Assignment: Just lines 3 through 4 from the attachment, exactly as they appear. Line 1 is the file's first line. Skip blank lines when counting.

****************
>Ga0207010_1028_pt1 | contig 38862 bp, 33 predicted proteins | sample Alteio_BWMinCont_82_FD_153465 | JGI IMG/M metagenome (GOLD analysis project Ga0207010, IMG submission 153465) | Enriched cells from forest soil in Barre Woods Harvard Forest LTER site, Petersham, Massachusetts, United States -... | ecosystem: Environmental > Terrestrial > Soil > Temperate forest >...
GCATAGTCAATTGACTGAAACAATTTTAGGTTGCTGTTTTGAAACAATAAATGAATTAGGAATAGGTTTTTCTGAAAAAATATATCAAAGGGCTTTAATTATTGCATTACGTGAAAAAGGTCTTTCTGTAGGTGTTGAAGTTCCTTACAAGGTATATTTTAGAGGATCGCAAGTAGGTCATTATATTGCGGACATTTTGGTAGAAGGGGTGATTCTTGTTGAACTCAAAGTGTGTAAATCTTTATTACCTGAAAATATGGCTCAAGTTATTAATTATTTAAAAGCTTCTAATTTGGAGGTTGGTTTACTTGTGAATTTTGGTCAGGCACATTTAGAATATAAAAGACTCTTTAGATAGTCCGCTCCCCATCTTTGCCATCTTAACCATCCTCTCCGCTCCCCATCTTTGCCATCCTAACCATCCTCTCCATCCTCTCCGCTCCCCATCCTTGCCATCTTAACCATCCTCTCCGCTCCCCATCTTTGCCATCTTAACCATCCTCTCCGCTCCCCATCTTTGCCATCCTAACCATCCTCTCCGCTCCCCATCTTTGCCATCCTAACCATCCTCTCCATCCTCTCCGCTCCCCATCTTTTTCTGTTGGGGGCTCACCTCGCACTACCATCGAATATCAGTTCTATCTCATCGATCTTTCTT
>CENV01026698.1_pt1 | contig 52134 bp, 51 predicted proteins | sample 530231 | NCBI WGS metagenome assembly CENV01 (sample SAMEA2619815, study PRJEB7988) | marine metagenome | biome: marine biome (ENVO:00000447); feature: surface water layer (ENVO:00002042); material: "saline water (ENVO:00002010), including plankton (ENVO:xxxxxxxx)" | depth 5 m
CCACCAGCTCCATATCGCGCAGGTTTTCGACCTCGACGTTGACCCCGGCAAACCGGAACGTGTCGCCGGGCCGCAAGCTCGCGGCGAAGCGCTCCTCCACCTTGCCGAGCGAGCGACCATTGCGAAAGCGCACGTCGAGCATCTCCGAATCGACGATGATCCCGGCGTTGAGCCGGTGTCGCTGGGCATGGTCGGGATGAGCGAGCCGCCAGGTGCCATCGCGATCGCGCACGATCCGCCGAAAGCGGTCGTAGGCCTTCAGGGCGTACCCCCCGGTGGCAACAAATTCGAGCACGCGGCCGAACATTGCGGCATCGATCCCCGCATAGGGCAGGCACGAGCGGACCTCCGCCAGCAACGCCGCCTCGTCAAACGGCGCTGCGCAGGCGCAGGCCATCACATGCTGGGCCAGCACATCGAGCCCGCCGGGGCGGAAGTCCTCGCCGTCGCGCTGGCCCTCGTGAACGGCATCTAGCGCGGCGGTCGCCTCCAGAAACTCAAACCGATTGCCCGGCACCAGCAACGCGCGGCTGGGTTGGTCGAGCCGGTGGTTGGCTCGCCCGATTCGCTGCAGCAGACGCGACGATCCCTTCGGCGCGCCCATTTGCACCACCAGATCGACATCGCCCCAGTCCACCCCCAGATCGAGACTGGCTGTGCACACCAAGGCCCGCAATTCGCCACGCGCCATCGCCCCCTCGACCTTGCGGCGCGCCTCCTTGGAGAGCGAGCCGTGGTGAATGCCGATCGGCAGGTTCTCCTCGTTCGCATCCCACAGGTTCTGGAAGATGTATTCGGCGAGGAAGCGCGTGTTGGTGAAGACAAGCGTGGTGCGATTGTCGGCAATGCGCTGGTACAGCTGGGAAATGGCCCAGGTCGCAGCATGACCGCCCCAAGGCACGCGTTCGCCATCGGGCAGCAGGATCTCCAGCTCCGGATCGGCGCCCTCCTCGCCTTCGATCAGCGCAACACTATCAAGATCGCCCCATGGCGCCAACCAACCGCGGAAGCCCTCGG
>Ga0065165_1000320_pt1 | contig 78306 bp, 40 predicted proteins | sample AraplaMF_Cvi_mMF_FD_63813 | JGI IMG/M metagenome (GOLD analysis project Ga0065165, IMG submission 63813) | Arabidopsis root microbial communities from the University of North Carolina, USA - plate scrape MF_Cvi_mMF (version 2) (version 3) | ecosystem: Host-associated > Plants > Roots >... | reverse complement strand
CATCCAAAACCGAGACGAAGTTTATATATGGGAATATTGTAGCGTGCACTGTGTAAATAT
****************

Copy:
>CENV01026698.1_pt1 | contig 52134 bp, 51 predicted proteins | sample 530231 | NCBI WGS metagenome assembly CENV01 (sample SAMEA2619815, study PRJEB7988) | marine metagenome | biome: marine biome (ENVO:00000447); feature: surface water layer (ENVO:00002042); material: "saline water (ENVO:00002010), including plankton (ENVO:xxxxxxxx)" | depth 5 m
CCACCAGCTCCATATCGCGCAGGTTTTCGACCTCGACGTTGACCCCGGCAAACCGGAACGTGTCGCCGGGCCGCAAGCTCGCGGCGAAGCGCTCCTCCACCTTGCCGAGCGAGCGACCATTGCGAAAGCGCACGTCGAGCATCTCCGAATCGACGATGATCCCGGCGTTGAGCCGGTGTCGCTGGGCATGGTCGGGATGAGCGAGCCGCCAGGTGCCATCGCGATCGCGCACGATCCGCCGAAAGCGGTCGTAGGCCTTCAGGGCGTACCCCCCGGTGGCAACAAATTCGAGCACGCGGCCGAACATTGCGGCATCGATCCCCGCATAGGGCAGGCACGAGCGGACCTCCGCCAGCAACGCCGCCTCGTCAAACGGCGCTGCGCAGGCGCAGGCCATCACATGCTGGGCCAGCACATCGAGCCCGCCGGGGCGGAAGTCCTCGCCGTCGCGCTGGCCCTCGTGAACGGCATCTAGCGCGGCGGTCGCCTCCAGAAACTCAAACCGATTGCCCGGCACCAGCAACGCGCGGCTGGGTTGGTCGAGCCGGTGGTTGGCTCGCCCGATTCGCTGCAGCAGACGCGACGATCCCTTCGGCGCGCCCATTTGCACCACCAGATCGACATCGCCCCAGTCCACCCCCAGATCGAGACTGGCTGTGCACACCAAGGCCCGCAATTCGCCACGCGCCATCGCCCCCTCGACCTTGCGGCGCGCCTCCTTGGAGAGCGAGCCGTGGTGAATGCCGATCGGCAGGTTCTCCTCGTTCGCATCCCACAGGTTCTGGAAGATGTATTCGGCGAGGAAGCGCGTGTTGGTGAAGACAAGCGTGGTGCGATTGTCGGCAATGCGCTGGTACAGCTGGGAAATGGCCCAGGTCGCAGCATGACCGCCCCAAGGCACGCGTTCGCCATCGGGCAGCAGGATCTCCAGCTCCGGATCGGCGCCCTCCTCGCCTTCGATCAGCGCAACACTATCAAGATCGCCCCATGGCGCCAACCAACCGCGGAAGCCCTCGG